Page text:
(CNN) -- The decision by Toyota to recall thousands of its 2010 Prius models due to a problem with the braking system seriously threatens the reputation of the world's best-selling hybrid car.
With the option of petrol or battery-powered propulsion, the Prius became the first mass-produced hybrid vehicle when it rolled off production lines in 1997 after a number of false starts.
It boasted a number of innovations, including a regenerative braking system -- the battery is charged with kinetic energy generated during deceleration and braking -- which removed the need to charge it like an all-electric vehicle.
Although available only in Japan initially, Toyota had stolen a march on its rivals with this potent combination of fuel efficiency and environmentally-friendly technology.
The Prius was eventually launched in the United States in August 2000 and quickly established itself as the car of choice for image-conscious celebrities and the eco-friendly.
In 2004, Toyota gave the hybrid a full makeover, making it roomier, greener and more powerful. Its continuously variable transmission, which permits an unlimited number of gear positions, gave it even better fuel economy and smoother handling, while a new gas-electric power plant provided increased performance.
Now available worldwide, this second generation Prius picked up a host of prestigious industry awards, including 2005 European Car of the Year, North American Car of the Year and International Engine of the Year.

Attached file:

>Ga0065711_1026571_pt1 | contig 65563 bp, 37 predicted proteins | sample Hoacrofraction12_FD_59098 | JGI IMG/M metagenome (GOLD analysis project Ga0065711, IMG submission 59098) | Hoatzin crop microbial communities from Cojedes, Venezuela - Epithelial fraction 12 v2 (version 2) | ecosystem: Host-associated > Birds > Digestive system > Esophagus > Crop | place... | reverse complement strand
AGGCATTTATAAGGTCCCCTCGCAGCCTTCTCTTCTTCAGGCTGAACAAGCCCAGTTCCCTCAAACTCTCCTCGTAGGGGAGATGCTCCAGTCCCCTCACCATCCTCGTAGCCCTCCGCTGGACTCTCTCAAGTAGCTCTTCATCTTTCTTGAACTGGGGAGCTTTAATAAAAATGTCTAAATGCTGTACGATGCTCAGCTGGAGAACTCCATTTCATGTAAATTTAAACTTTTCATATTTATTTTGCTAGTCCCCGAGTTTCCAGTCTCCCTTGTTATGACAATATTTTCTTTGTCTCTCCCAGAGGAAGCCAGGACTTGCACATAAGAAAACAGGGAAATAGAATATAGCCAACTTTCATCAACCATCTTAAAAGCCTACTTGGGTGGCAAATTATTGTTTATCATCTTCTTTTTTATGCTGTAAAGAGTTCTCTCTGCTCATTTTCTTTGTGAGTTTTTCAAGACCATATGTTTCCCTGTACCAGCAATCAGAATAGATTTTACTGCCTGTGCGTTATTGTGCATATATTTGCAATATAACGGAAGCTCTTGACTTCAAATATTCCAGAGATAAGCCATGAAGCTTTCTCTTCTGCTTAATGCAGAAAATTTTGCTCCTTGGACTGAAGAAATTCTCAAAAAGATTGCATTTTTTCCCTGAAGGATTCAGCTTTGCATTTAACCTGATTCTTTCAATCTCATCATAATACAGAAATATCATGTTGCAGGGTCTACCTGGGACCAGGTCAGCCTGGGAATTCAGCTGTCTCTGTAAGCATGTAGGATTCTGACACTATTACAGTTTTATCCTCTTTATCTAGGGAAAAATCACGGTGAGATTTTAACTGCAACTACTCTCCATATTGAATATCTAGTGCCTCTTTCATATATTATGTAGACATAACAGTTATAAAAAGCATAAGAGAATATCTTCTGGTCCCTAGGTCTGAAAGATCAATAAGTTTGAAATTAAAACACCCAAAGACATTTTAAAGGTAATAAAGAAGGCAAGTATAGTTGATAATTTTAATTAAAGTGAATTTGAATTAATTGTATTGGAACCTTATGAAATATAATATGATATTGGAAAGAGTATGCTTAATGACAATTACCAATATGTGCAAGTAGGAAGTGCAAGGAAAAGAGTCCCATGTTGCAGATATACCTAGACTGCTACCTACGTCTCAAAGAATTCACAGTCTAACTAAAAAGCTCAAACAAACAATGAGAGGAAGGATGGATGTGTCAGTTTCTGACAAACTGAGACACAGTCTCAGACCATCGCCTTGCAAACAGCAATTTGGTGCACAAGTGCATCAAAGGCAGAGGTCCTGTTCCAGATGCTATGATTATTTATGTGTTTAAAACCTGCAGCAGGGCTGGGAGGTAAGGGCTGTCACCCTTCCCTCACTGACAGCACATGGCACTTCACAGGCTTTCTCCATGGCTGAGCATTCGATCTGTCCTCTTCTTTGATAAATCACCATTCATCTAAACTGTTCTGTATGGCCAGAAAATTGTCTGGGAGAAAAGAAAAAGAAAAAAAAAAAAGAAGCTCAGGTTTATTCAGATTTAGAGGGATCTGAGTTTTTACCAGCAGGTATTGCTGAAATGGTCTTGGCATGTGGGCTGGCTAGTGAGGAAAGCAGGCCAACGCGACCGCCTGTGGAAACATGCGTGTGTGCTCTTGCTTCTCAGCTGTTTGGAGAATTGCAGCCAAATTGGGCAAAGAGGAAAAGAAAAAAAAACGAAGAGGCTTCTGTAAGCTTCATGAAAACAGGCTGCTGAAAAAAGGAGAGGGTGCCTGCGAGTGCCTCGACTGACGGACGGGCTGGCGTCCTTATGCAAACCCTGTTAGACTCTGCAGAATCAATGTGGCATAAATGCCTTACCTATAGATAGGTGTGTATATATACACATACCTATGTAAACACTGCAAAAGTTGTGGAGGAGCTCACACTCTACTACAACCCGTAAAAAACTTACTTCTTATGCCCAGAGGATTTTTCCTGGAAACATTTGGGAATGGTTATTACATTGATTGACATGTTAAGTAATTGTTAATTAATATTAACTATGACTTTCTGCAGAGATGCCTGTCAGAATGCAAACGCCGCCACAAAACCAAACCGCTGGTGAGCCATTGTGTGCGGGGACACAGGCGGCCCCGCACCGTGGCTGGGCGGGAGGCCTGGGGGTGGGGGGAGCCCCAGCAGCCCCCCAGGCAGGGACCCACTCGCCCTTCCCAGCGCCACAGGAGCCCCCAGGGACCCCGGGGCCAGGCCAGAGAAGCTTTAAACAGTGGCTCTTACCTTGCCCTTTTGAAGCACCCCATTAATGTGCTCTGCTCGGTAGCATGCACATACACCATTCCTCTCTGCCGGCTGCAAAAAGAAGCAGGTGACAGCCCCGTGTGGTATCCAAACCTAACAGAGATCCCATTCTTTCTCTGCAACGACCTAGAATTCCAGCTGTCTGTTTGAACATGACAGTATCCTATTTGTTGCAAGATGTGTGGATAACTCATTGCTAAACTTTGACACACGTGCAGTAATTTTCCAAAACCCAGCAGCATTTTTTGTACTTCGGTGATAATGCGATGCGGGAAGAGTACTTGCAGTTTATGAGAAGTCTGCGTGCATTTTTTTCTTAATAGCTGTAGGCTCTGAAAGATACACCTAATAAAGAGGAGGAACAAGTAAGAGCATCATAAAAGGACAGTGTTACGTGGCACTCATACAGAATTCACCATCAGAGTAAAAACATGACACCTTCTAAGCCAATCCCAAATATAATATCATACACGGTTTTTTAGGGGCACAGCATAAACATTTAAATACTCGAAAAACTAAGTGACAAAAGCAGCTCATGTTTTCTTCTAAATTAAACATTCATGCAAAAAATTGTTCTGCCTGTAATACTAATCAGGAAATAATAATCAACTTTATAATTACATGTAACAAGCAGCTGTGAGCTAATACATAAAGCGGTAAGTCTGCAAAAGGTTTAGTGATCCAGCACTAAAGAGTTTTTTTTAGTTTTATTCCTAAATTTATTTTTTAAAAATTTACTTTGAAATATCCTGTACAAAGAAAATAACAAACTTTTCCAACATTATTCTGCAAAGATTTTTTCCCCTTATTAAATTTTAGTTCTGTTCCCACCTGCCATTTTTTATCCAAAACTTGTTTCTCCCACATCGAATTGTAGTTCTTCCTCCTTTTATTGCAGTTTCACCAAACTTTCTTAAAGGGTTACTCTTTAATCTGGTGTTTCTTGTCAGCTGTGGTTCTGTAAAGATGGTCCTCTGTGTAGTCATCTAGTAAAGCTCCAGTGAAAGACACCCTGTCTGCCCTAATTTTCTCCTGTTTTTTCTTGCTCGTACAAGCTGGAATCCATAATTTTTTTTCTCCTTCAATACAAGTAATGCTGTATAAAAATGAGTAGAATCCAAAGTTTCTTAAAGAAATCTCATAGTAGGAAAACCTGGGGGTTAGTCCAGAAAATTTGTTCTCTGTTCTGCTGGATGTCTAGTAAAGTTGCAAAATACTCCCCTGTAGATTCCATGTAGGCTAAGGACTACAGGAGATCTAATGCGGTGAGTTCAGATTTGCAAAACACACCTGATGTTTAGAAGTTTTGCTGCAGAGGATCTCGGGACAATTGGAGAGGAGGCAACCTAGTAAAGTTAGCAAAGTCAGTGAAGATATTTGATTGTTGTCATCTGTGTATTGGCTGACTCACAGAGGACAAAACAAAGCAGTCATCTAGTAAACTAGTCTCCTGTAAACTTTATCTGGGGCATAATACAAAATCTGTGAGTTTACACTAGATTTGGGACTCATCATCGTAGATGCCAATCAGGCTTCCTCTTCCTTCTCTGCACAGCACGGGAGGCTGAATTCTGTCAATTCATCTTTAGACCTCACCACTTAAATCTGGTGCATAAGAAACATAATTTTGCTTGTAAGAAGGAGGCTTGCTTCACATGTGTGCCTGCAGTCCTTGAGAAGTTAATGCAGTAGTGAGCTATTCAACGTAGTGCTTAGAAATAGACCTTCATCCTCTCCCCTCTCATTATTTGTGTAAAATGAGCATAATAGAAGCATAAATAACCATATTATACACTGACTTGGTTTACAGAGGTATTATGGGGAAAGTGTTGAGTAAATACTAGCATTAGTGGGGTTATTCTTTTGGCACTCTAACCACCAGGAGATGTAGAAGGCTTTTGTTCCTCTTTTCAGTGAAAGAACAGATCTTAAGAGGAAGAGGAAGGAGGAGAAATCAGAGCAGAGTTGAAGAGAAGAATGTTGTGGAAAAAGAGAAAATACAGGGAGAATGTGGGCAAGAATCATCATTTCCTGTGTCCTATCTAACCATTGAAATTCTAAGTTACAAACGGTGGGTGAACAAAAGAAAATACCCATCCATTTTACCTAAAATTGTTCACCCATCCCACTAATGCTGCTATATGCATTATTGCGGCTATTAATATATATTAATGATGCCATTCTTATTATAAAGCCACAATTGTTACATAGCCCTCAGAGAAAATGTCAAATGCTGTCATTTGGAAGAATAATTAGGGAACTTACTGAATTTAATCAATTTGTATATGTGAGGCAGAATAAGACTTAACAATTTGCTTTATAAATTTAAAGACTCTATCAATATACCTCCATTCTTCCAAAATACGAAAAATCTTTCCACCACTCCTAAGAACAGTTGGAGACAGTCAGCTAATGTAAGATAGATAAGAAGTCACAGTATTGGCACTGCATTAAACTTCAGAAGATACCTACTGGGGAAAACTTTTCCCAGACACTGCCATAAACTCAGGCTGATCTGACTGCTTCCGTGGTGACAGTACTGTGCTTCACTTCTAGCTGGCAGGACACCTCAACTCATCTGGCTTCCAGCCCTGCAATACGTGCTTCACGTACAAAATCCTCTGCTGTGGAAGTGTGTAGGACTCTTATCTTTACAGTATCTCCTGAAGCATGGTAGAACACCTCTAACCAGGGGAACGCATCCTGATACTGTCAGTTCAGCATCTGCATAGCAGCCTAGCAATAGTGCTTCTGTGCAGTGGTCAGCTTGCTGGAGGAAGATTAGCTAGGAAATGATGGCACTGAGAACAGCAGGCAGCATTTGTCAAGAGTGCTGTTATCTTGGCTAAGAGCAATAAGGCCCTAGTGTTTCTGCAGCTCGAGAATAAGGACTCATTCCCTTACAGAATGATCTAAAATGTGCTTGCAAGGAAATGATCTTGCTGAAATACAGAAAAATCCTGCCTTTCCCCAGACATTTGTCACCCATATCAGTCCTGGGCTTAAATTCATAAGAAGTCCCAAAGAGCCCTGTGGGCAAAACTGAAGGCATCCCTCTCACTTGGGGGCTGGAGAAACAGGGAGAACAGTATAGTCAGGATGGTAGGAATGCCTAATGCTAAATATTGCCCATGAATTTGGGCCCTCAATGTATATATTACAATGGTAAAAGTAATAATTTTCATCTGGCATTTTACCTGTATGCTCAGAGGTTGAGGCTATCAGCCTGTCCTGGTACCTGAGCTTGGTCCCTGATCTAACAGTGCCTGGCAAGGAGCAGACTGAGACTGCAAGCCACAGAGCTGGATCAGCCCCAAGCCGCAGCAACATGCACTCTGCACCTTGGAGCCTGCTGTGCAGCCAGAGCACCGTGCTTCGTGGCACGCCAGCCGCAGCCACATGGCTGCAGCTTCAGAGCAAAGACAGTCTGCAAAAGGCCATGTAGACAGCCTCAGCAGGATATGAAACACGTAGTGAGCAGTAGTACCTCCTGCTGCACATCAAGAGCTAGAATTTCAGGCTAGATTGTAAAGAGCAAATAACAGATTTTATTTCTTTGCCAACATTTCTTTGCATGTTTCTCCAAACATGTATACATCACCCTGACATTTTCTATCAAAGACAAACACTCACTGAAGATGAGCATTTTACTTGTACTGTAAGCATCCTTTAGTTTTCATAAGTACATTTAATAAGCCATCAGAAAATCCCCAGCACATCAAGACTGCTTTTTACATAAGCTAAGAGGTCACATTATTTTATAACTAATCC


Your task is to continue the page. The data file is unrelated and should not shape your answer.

Last year Toyota unveiled a faster, cleaner addition to the Prius family, capable of running in electric-only mode during which time it emits absolutely zero carbon dioxide.
It also boasted a string of other technological innovations, including a head-up display showing the vehicle's speed projected onto the windscreen, a dash-mounted touch-screen control center enabling access to features such as satellite navigation and computer-controlled reverse parking.
Sales continued to soar across the world, with the Prius eventually becoming Japan's top-selling car.
But last week the company admitted a problem with the software that controls the anti-lock braking system in its 2010 model. To make matters worse, the U.S. National Highway Traffic Safety Administration announced it was opening a formal investigation into the car after nearly 125 Prius owners lodged complaints about the issue.
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The automaker's president, Akio Toyoda, issued a public apology Tuesday and announced a worldwide recall involving 437,000 of its hybrid vehicles, including the flagship Prius and Sai, along with the Lexus HS250h. The Sai is sold primarily in Japan.
The recall adds to the woes of the beleaguered automaker, which had previously recalled more than eight million cars in recent months due mainly to gas-pedal related issues.